Kelly Johnson's unnaturally high-pitched and cloying voice caught some attention when he rose to speaker late last year, but public discourse around what is called the "fundie baby voice" soared last month, after Sen. Katie Britt gave her unsettling response to President Joe Biden's State of the Union. Britt, who typically speaks in normal voice, threatened to get squeaky at times during her televised speech. Liberal activist Jess Piper from Missouri went viral with an essay explaining the message Britt was sending with the weird voice: "Be sweet. Obey. Prove it by speaking in muted tones."

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What's wild is Britt's syrupy presentation was initially framed as Republican outreach to women. I guess the thinking was female voters can relate to being trapped in their kitchens and hiding their ambitions from men by talking like toddlers. But it ended up feeling like more of the same pandering to the worst sort of men, the kind of men who call Beyoncé a "skank" and respond to being asked to wash the dishes by lobbying for an end to no-fault divorce.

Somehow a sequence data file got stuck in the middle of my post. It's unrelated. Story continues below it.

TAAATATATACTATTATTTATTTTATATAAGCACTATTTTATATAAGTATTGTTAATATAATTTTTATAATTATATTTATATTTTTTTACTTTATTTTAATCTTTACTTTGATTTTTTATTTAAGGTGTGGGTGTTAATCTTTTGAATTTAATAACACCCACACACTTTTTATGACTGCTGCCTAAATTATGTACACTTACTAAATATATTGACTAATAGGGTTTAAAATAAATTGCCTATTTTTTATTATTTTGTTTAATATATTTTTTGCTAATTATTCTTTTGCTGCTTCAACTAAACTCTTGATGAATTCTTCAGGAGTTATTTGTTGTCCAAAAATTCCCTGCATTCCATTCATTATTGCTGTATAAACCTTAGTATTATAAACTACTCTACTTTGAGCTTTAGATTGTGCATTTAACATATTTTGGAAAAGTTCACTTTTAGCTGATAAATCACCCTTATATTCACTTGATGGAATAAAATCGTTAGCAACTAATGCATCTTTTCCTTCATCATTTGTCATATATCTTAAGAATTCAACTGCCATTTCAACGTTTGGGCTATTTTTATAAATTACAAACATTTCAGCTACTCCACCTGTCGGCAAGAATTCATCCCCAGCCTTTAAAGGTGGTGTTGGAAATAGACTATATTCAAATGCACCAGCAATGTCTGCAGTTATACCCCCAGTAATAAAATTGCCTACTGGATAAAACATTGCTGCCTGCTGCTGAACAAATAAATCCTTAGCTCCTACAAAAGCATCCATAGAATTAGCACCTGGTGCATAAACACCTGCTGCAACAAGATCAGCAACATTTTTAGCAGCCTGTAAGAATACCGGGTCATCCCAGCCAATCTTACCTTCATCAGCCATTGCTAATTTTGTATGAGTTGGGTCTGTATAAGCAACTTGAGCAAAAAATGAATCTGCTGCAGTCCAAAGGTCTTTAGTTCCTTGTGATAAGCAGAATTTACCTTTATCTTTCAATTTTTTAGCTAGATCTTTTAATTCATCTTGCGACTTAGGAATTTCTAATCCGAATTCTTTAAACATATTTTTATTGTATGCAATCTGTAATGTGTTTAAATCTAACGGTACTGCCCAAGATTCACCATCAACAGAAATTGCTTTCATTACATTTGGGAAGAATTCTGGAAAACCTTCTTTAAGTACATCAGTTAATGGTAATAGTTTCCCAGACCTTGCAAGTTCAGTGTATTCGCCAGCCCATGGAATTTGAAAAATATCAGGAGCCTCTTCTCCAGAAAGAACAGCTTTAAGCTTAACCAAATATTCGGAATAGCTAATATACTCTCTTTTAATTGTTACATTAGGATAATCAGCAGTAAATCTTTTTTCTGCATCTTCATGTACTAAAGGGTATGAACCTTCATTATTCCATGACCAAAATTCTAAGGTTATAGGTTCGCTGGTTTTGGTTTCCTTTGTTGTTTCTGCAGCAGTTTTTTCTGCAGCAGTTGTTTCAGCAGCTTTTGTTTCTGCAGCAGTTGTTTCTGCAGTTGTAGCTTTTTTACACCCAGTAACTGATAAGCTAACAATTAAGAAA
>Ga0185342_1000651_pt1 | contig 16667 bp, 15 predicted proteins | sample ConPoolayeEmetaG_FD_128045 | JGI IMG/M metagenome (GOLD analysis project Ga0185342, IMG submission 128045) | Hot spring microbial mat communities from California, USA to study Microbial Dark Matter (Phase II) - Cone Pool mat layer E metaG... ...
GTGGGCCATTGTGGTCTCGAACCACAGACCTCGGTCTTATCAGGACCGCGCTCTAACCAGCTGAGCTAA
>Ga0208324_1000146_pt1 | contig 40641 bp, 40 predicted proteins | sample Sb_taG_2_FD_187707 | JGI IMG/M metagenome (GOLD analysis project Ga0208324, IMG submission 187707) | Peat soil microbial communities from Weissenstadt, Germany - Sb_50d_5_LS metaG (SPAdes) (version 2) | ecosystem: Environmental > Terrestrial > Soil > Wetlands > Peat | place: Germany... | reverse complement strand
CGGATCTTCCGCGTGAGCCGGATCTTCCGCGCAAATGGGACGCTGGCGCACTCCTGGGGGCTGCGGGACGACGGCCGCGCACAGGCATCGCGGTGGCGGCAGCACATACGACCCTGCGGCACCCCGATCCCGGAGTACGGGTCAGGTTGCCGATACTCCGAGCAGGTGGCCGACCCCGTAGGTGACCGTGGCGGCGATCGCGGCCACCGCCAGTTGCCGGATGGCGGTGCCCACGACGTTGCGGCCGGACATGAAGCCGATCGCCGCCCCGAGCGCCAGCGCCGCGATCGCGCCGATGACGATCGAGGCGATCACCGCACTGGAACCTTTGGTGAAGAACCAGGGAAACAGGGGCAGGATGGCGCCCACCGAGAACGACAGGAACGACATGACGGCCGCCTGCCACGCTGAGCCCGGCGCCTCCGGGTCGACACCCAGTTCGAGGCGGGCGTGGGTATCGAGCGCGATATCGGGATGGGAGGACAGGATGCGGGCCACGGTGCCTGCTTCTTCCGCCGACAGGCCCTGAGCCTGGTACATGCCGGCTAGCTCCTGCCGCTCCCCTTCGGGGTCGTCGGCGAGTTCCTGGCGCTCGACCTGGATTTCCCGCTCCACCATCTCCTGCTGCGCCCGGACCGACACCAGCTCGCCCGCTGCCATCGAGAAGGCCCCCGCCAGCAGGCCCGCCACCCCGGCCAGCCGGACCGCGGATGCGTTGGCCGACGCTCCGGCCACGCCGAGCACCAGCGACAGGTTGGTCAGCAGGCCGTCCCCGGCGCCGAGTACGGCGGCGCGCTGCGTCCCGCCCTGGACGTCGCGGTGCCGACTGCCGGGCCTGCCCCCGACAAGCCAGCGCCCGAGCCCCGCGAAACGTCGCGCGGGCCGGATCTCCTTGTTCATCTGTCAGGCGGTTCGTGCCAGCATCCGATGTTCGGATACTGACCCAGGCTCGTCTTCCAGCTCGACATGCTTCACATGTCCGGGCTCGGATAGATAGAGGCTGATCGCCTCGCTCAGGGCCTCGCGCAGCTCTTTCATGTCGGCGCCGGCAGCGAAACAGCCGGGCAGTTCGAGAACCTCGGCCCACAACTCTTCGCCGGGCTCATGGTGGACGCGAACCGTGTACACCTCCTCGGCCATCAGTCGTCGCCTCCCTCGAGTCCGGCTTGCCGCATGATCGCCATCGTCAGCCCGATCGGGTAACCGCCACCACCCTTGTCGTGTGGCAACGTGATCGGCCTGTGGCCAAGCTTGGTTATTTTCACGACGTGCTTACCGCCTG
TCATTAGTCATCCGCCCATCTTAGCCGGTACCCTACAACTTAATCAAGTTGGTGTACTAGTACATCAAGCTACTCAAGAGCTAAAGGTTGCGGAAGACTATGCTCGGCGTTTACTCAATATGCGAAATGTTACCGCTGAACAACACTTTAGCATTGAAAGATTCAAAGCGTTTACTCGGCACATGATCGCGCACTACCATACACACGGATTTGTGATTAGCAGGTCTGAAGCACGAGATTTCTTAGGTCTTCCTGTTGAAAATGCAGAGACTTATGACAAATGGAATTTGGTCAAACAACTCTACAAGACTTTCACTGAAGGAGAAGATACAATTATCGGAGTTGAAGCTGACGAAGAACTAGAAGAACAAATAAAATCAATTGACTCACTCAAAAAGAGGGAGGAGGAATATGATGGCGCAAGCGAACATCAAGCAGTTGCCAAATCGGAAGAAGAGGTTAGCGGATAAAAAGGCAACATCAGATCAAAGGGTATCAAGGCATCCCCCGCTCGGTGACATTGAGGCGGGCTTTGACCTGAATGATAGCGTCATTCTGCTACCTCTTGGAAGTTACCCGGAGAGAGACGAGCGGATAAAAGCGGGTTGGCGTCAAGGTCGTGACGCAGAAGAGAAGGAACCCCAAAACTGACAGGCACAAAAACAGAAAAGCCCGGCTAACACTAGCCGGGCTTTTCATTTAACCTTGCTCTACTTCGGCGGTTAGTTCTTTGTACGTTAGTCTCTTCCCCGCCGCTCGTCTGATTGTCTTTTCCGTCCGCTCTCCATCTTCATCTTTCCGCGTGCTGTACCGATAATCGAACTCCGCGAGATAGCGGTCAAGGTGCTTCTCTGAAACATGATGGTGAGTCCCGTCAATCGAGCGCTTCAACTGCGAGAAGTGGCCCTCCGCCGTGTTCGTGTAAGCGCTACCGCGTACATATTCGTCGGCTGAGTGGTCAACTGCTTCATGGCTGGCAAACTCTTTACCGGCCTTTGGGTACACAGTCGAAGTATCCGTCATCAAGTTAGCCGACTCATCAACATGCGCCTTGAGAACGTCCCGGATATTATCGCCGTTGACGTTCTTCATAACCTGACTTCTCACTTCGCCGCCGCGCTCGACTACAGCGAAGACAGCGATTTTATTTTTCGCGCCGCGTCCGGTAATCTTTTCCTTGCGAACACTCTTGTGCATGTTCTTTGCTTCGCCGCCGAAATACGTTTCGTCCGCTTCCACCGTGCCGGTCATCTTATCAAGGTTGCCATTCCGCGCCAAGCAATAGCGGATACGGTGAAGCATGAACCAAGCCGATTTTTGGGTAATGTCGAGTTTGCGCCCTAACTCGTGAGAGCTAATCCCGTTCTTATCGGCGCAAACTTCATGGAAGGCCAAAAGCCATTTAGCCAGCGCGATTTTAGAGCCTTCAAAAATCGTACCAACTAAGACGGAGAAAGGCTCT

Rep. Matt Gaetz, R-Fla., recently shrugged off the GOP's loss of female voters by saying, "for every ‘Karen’ we lose, there is a ‘Julio’ and a ‘Jamal’ ready to sign up for the MAGA movement." The statement wasn't just racist because of his trolling word choice. It was also an effort to shove responsibility for the increasingly noxious sexism of the GOP onto the shoulders of men of color. But, really, the loudmouthed misogyny is less about expanding the Republican coalition and more about base maintenance.

It's happening for a lot of reasons: Trump creates a permission structure. Social media incentivizes getting attention by being the biggest jerk on the internet. Fury over the #MeToo movement plays a role. All this has come together to create this crotch-grabbing zeitgeist on the right, even in the Christian spaces that used to pretend at a higher calling. Whatever is fueling it, however, Republican politicians know they have to tend to this burbling cesspool of toxic masculinity, which is going to get in the way of their already weak efforts to appeal to female voters.